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bunga telang/clitoria flower/butterfly pea


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10 replies to this topic

#1 Krista G

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Posted 28 July 2005 - 09:16 AM

I've seen photos of blue-tinged Nyonya dumplings, kueh and nasi kerabu. I know that traditionally this shade was acheived by soaking and extracting liquid from bunga telang/clitoria flower/butterfly pea (whatever you want to call it). I imagine just using blue dye is now the norm, as you need tons of flowers and time to go the natural way.

With that said, does anyone know of any bakers/hawkers/cooks etc. in either Singapore or Malaysia who still make blue dye the traditional way? I'm going to be in both of those countries in Aug/Sept and would love to see food actually made with this flower.

I'm a New Yorker, and not Asian in the least (but am obsessed with S.E. Asian food) so forgive any ignorance on regional cooking techniques and ingredients.

#2 Shiewie

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Posted 28 July 2005 - 08:21 PM

Hi Krista G

My gran used to have bunga telang creepers in the garden and the kids would be sent out to pluck it whenever she needed some. Unfortunately neither my gran nor her house is around anymore so can't show you that.

There is a lady in KL who conducts cooking classes and one of the recipes she teaches is Seri Muka, a kueh in which bunga telang dye is sometimes used to stain the glutinous rice. She usually has a schedule of classes on her website but she hasn't updated her class schedule yet. Suggest you contact her - her e-mail address is available on her website - www.rohanijelani.com.

There is a Malaccan nyonya lady who makes and sells kueh from her home in KL - I think she makes pulut tatai and seri muka sometimes - I'll try and ask her whether she uses bunga telang in her kuehs and if she does, whether she's ok with a curious New Yorker seeing her cook. She only makes her kueh on Fridays and Saturdays though, so I may need some time before I can get back to you.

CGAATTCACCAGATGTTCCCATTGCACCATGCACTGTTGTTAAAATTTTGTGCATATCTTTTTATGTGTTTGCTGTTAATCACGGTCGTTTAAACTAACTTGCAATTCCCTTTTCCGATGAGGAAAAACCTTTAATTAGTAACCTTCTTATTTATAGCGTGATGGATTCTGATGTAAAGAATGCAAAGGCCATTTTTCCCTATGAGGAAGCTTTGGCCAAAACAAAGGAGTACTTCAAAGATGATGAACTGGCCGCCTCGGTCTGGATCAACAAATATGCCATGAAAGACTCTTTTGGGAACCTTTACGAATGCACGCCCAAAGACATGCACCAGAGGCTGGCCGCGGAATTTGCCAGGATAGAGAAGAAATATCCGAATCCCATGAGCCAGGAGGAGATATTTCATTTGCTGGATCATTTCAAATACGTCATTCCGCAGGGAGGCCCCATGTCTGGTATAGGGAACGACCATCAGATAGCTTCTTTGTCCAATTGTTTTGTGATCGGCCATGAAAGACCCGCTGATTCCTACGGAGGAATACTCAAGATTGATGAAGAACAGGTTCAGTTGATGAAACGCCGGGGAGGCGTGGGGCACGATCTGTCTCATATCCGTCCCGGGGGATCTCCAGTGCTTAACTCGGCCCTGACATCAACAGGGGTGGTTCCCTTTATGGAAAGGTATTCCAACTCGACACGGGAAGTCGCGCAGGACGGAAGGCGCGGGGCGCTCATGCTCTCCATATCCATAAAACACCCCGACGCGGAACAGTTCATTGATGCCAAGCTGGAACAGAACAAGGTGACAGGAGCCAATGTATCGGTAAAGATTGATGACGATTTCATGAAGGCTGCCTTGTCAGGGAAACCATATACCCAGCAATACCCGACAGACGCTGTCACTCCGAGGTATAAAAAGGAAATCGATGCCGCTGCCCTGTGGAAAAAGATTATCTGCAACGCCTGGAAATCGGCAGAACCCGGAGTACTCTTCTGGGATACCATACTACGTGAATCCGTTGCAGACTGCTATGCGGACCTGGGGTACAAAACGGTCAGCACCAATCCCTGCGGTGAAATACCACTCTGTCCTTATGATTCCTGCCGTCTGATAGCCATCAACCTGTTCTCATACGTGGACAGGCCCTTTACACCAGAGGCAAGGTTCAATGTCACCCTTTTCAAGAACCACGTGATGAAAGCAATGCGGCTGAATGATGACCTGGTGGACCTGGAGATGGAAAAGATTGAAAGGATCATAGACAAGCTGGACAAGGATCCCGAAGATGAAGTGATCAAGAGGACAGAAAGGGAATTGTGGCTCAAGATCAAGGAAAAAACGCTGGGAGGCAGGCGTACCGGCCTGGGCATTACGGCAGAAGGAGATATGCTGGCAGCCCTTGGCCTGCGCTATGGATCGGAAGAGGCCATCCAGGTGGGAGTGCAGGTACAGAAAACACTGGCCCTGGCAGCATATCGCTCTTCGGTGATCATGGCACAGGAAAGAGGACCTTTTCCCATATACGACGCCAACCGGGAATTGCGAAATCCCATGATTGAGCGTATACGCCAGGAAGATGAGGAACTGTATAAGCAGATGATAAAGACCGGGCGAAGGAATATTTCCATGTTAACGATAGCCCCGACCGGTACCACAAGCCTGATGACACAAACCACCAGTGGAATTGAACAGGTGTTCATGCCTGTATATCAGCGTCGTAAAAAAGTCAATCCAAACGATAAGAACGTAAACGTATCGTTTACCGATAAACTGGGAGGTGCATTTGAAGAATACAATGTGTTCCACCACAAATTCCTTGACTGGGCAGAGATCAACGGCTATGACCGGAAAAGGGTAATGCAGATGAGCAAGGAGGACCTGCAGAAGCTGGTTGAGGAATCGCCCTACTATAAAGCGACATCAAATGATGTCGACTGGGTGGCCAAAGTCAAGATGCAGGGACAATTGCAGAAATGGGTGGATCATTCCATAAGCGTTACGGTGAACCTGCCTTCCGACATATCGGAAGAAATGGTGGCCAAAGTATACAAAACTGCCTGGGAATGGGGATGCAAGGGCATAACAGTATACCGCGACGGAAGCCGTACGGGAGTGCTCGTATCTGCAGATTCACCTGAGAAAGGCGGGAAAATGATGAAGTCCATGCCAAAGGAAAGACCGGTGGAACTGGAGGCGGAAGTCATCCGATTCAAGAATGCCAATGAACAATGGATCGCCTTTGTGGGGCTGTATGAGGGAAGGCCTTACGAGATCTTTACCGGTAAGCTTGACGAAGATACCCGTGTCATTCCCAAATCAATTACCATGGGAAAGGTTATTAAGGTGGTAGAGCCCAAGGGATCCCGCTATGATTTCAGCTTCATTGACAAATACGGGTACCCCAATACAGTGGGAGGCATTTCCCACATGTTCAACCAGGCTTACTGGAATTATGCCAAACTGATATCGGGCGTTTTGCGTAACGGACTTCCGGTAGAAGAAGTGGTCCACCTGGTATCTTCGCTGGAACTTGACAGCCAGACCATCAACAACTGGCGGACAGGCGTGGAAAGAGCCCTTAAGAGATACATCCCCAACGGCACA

PM me if you'd like to meet up to eat while you're in KL.

#3 Tepee

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Posted 28 July 2005 - 09:44 PM

Krista, do give us the towns you'll be hitting. Although there is a thread on Eateries in Malaysia, the places you're heading may not be covered there.

I'll love to meet up with you too....but I can only do so during weekends and school holidays. Would help if you can give us a schedule.
TPcal!
Food Pix (plus others)

Please take pictures of all the food you get to try (and if you can, the food at the next tables)............................Dejah

#4 Krista G

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Posted 29 July 2005 - 12:03 PM

Thanks to both of you. I've read most of the Eateries in Malaysia thread and have been planning a course of attack. I'm also on a mission to try and taste as many different laksa varieties as I can (without going to all the regions they are from).

Shiewie, you must be a mind reader--I was just looking at Rohani Jelani's website and thinking I should email her about new classes. I don't want to put you through too much effort, but the Malaccan kueh maker sounds great.